All sorts of things inspire me-music, dance, drama, film, and visual. And here are some of my favorites:
- “To Everything There is a Season” (based on Ecclesiastes 3)–I particularly fond of this version by Ed Harris. The arrangement is amazing; I sang it in college and still find myself humming it today. There is another version based on the scripture, Turn Turn Turn, by the Byrds. Either version conveys the true message of Ecclesiastes3 beautifully.
- “It is Well with My Soul” (1873)–This song comes from Horatio Spafford. After learning his family was lost at sea, he penned these words. The music was added in 1976 by Philip Bliss. I invite you to listen to it from Spafford’s mindset; it gives the song a whole new meaning.
- “You Make Me So Very Happy” (1968) by Blood, Sweat, and Tears–I sing portions of this to my boys. We replace Baby with each other’s name. It’s lots of fun!
- “My Favorite Things” (1965) music by Robert Wise performed by Julie Andrews in The Sound of Music–I also sing this song to my boys. My oldest likes “when the dog bites, when the bee stings” the best as I act them out as I sing. Then we list our favorite things. Try it!
- Mr. Smith Goes to Washington (1939) with Jimmy Stewart–A man’s struggle to overcome corruption
- Sergeant York (1941) with Gary Cooper–A true story of a man’s journey through faith and war
- The Quiet Man (1952) with John Wayne and Maureen O’Hara0–One man’s search for integrity and love
- Last of the Mohicans (1992) with Daniel Day-Lewis and Madeleine Stowe–Loosely based on Cooper’s book, the journey of a white man raised by the noble savage as those two worlds collide during the French and Indian War
- Band of Brothers (2001) with Damien Lewis–A gripping mini-series following the courageous men of Easy Company through WWII
- Search any film, actor, or director at the Internet Movie Database.
The power of pen is great; and though I love to write, I also love to read. I enjoy being transported to another world or understanding my own better. Unfortunately the time to read as I wish is quite often lacking. I try however to read once my children go to bed.
Words can evoke every emotion from us. Here are some of the texts that I have read and my thoughts:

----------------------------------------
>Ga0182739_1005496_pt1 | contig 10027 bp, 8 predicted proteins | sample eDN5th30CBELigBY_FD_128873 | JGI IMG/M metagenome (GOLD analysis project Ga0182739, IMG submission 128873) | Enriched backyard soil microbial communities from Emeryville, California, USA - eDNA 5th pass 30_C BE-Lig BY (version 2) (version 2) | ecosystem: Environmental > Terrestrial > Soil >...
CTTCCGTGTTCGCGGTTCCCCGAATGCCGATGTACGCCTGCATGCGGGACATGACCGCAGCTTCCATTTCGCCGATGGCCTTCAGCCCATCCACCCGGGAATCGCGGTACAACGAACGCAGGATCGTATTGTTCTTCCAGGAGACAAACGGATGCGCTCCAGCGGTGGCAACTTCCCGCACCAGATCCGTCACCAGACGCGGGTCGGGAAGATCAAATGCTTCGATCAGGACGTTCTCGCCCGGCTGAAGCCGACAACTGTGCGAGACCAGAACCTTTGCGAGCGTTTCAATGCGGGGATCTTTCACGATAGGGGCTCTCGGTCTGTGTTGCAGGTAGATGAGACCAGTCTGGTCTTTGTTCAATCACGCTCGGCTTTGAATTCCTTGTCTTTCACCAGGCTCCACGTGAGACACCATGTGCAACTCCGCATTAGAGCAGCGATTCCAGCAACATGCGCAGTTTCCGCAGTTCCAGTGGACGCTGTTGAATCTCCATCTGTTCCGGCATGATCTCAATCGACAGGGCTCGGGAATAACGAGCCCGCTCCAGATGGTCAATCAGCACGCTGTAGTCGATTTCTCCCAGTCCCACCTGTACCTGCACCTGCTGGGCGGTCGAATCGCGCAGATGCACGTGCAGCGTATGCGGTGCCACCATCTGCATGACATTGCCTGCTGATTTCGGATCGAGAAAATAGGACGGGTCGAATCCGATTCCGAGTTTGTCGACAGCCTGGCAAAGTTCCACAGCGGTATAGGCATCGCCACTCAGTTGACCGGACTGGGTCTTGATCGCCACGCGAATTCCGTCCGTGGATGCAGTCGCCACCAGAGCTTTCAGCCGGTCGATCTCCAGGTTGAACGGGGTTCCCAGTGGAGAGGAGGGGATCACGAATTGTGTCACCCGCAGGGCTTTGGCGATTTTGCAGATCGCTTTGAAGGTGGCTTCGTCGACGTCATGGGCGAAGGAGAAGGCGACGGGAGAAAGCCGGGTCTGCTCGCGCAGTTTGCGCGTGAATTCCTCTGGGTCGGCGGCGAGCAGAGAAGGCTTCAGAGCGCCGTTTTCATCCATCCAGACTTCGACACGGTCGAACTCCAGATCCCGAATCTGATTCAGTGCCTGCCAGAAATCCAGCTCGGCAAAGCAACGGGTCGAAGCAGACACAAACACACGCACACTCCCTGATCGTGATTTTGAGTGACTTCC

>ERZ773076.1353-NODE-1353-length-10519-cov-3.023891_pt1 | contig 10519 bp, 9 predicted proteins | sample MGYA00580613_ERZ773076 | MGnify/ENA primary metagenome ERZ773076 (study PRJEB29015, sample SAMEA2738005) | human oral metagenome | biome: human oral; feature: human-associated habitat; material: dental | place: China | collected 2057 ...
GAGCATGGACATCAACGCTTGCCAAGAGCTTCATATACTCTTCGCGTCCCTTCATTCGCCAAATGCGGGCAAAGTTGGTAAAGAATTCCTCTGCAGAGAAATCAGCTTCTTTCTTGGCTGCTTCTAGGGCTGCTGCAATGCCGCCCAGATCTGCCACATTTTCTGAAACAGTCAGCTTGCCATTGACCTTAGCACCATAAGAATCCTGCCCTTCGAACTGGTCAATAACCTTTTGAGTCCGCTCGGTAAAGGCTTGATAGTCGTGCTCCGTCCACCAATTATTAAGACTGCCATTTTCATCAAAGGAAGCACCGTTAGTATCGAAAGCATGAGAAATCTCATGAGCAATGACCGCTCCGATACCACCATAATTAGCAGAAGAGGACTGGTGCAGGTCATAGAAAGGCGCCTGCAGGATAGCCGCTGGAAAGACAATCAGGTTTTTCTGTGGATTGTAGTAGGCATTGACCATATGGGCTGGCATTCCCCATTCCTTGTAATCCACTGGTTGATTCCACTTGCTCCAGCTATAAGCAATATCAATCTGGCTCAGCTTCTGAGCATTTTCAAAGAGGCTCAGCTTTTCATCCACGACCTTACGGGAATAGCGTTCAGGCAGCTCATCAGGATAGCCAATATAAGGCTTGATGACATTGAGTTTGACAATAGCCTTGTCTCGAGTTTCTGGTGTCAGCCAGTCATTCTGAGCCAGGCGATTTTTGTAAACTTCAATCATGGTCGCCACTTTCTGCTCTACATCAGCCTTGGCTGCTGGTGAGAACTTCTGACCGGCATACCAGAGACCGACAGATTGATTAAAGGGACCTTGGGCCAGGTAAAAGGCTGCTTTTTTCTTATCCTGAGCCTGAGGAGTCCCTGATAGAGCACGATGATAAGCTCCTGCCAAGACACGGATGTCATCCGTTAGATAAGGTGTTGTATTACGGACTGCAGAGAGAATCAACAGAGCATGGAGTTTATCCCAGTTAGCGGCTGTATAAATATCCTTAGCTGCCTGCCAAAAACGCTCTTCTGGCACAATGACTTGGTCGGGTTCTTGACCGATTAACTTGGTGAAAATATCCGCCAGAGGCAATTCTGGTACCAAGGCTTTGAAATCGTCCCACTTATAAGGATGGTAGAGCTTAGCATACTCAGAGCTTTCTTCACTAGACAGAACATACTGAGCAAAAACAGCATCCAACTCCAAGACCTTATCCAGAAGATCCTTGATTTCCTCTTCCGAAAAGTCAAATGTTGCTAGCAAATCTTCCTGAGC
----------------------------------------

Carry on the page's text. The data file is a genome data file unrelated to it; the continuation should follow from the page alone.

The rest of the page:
- Pride and Prejudice by Jane Austen is my favorite piece of fiction, of all time. I read it every Christmas. Austen’s use of English propriety and human nature fascinate me. I admire Lizzy so much, her candor, her sense of integrity, and one Christmas I read it and focused on her. I realized that her bluntness only revealed itself when she was attacked. That has been a great lesson for me. I challenge myself to hold my tongue unless I feed the need to defend my integrity. And, who doesn’t a like a good romance!
- A Prayer for Owen Meany by John Irving is brilliance in the use of symbolism. I didn’t read this until I was teaching. My classroom had a set and it was highly recommended. It is a lengthy book (600 pages if I recall) and was quite an investment of time as my first son had just been born and I was teaching full-time. Irving’s use of symbolism blew me away. It is such a well-written book with twists and turns. The great mystery of the novel is who the father of the narrator, John, is. And the great peculiarity of the book is Owen, a small boy of great faith who knows his destiny, prepares for it, and embraces it. Owen’s faith is astounding and John uncovers his father’s identity and matures beyond it. There are some unsavory scenes as it revolves around two boys at a boarding school, but well worth it to see everything come full circle.
- The Last of the Mohicans by James Fenimore Cooper, popularized by the 1992 Michael Mann film in staring Daniel Day Lewis. Here is a review of the film and book.
- A Room with a View by EM Forrester is the tale of Lucy, George, and Cecil. A nice little romantic novel set in Italy and England. Here’s my review.
- Unbroken: A WWII Story of Survival, Resilience, and Redemption by Laura Hillenbrand is the moving true story of Louis Zamperini. They are currently writing the screenplay. So I hope you get to read it before you see the film. Here’s my review.
More to come…